Vladimir Putin's Face on a TV-Screen
September 21, 2022, Vladimir Putin, Delivers a Speech on Russian TV, Photo: Adrien Fillon, picture alliance | ZUMAPRESS.com

Putin’s Mobilisation, Annexation and Nuclear Threats: Last-Ditch Effort or More of the Same?

Just as leaders from across the world gathered in New York to address challenges to global peace and stability, the Russian president Putin declared mobilisation in Russia for the third time in its history. This step, which had formerly was ruled out by Russian officials, indicates that the Kremlin does not have any viable options but to escalate. Even though Putin still prefers to call the war a “special military operation”, he has virtually introduced martial laws across the entire spectrum of Russian economy and society, doubling down on the only gamble that he thinks can still pay off.

On July 7th, 2022 when asked about the state of the ‘special military operation’ in Ukraine, Putin answered that “Russia has not yet started anything in earnest” there. Just two months later, after a painful retreat in Kharkiv Oblast, he announced what he called ‘partial’ mobilisation in Russia. He did so without admitting any mistakes or miscalculations and despite formerly asserting that everything goes ‘according to the original plan’. On top of that, he reversed the decision not to carry out referenda in the occupied oblasts in Ukraine, none of which Russia fully controls. The most immediate question this decision raises is whether these regions would be fully incorporated into the Russian Federation in their existing administrative borders or whether the annexation would be limited to territories that are currently held by (pro-) Russian occupying forces. By annexing these territories, Russia attempts to achieve two goals. First, it most probably, in the words of Thomas Friedman, wants to ‘stop the panic’ among pro-Russia Ukrainians in occupied regions and assure them that they will not be abandoned. And second, Putin wants to intimidate Kyiv and the West, since attacking these territories could then be interpreted as direct attack on Russia. Even if declaration of mobilisation and annexation of occupied territories is unlikely to impress Ukraine and could, on the opposite, urge it to intensify its counter-offensive before Russian reservists arrive, it is an indicator of bigger developments in this war. Mobilisation is arguably one of the last escalation levels that the Kremlin has in its toolbox short of the use of nuclear weapons.

Can the Kremlin turn the tide?

By announcing mobilisation in Russia and annexation of the occupied territories, the Kremlin demonstrates that it is ready to raise the stakes. Should one expect a new Russian offensive like in February and March of 2022? The Russian defense minister Shoigu announced that the aim is to carry out a ‘partial’ mobilisation and call up ca. 300 000 reservists to arms (to replace officially reported 5 937 causalities). According to Shoigu that is roughly 1 per cent of the entire military reserve that Russia officially has (ca. 30 million people). The word ‘partial’ however, should be taken with a grain of salt. According to Michael Kofman from the Institute for the Study of War, Russia needs all the manpower it can get since it has suffered from an acute shortage of manpower since the very beginning of the war. This problem has only become worse in the lead up to the current, and for the Russians, disastrous, autumn campaign of 2022. The problem is, however, that even if Putin really wanted to implement full mobilisation the existing military infrastructure is just not in a state to process such a number of potential soldiers.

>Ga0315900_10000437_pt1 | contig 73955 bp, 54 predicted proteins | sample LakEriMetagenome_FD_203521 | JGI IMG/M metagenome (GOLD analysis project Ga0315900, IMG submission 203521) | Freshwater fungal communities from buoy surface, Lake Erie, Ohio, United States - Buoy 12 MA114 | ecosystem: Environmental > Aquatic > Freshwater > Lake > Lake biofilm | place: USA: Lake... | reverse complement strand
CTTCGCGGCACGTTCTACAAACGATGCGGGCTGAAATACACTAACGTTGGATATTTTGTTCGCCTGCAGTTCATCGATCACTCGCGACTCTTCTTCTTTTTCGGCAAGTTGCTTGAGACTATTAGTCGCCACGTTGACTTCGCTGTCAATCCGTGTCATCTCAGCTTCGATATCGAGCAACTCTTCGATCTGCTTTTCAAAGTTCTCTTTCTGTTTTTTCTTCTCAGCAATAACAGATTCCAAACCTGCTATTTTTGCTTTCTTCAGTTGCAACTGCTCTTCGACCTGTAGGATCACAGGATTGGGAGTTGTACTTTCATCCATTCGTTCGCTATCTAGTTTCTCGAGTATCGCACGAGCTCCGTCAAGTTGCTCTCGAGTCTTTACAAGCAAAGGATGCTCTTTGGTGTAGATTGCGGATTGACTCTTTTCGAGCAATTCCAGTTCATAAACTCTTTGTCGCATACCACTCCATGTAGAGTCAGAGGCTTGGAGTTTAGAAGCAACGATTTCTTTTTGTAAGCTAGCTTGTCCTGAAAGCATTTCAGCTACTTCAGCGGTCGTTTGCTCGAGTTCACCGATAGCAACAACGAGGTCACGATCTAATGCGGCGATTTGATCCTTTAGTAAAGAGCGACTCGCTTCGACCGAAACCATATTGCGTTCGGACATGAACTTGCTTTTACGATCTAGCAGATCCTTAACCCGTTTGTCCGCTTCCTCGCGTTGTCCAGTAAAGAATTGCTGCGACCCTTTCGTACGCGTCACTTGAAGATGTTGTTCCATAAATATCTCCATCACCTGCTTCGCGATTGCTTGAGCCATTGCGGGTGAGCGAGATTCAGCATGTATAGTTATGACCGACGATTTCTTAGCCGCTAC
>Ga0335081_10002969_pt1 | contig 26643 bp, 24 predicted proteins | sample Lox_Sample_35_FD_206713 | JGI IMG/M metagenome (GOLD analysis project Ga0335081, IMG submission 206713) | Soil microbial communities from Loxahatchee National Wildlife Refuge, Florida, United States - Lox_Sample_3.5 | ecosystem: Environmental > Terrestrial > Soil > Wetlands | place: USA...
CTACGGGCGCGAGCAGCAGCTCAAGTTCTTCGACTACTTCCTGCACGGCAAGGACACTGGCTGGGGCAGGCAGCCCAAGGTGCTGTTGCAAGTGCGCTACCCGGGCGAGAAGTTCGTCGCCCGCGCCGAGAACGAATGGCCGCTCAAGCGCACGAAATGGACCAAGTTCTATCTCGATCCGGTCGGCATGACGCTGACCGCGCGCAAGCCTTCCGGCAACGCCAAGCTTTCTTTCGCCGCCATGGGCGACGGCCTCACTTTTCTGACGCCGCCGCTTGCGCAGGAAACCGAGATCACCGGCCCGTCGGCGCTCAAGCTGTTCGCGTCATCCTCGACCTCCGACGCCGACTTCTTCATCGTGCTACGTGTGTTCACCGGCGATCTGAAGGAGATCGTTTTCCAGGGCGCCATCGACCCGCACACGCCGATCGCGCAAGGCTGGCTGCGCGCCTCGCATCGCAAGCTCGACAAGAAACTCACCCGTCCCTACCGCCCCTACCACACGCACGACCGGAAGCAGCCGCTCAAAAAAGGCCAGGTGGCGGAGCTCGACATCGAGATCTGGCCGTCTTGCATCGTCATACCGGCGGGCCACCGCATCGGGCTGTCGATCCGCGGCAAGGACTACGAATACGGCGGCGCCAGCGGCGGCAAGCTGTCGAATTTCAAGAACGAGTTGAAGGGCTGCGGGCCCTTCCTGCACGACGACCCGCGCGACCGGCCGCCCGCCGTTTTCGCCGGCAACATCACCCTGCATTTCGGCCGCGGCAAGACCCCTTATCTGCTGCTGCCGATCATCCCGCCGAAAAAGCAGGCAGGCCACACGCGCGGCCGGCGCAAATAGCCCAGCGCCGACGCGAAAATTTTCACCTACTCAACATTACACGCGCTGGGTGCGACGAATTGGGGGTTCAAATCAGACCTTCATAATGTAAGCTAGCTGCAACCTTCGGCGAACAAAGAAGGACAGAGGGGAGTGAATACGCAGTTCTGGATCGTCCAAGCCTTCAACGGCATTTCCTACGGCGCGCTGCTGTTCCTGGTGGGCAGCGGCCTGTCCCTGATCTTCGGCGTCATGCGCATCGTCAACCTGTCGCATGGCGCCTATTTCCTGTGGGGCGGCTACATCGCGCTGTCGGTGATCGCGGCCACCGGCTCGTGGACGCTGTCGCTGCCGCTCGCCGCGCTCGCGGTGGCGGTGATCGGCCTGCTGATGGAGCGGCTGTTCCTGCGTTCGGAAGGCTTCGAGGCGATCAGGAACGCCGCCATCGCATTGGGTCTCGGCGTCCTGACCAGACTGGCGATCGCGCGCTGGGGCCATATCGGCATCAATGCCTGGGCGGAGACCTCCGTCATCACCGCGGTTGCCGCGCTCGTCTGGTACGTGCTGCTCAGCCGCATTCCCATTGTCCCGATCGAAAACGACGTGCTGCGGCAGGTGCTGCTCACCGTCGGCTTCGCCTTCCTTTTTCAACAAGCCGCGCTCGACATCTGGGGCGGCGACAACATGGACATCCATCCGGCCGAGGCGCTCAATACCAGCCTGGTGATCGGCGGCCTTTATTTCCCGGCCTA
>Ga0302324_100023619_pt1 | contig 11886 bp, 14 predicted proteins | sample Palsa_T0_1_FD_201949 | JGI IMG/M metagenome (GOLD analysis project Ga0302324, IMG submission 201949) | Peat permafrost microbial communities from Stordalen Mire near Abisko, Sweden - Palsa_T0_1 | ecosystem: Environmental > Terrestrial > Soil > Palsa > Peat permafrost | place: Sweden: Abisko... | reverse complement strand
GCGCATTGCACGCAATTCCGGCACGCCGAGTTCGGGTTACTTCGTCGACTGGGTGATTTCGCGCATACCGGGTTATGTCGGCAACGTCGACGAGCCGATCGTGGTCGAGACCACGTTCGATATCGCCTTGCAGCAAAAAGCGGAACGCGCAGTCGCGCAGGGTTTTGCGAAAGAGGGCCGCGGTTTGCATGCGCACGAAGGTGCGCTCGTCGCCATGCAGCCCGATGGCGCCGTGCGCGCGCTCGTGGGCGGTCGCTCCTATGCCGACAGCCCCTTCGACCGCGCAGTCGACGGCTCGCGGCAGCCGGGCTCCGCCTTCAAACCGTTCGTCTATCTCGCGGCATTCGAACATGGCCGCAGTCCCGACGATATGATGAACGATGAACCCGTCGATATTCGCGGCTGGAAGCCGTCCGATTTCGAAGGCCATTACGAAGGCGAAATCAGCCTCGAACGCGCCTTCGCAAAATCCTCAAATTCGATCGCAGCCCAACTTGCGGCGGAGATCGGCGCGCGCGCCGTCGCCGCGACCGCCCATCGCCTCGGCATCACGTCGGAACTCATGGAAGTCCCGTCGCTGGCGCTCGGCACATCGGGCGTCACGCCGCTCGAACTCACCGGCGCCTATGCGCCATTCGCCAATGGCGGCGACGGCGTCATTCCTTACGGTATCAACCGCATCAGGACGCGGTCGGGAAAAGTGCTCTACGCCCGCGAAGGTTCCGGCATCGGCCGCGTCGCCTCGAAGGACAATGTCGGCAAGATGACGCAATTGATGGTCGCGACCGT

Apart from lack of officers and facilities that can provide for necessary military training, Russia is currently not even in a position to properly equip those soldiers that are already fighting in Ukraine. Given the reported shortage of basic equipment like helmets and vests, it is far from certain that the defense ministry can adequately equip additional 300 000 men (assumed that the defense ministry manages to get the numbers in the first place). Finally, even if the troops are equipped, they should not be expected to arrive or fight until early winter, military analysts say. Practically, this means that in the foreseeable future, Russia will not be able to turn the tide on the battlefield in its favour. More realistically, the Kremlin aims to stabilise the frontline. If successful, it might then try to reoccupy some parts of Donbass. But in the given situation even this seems overly optimistic.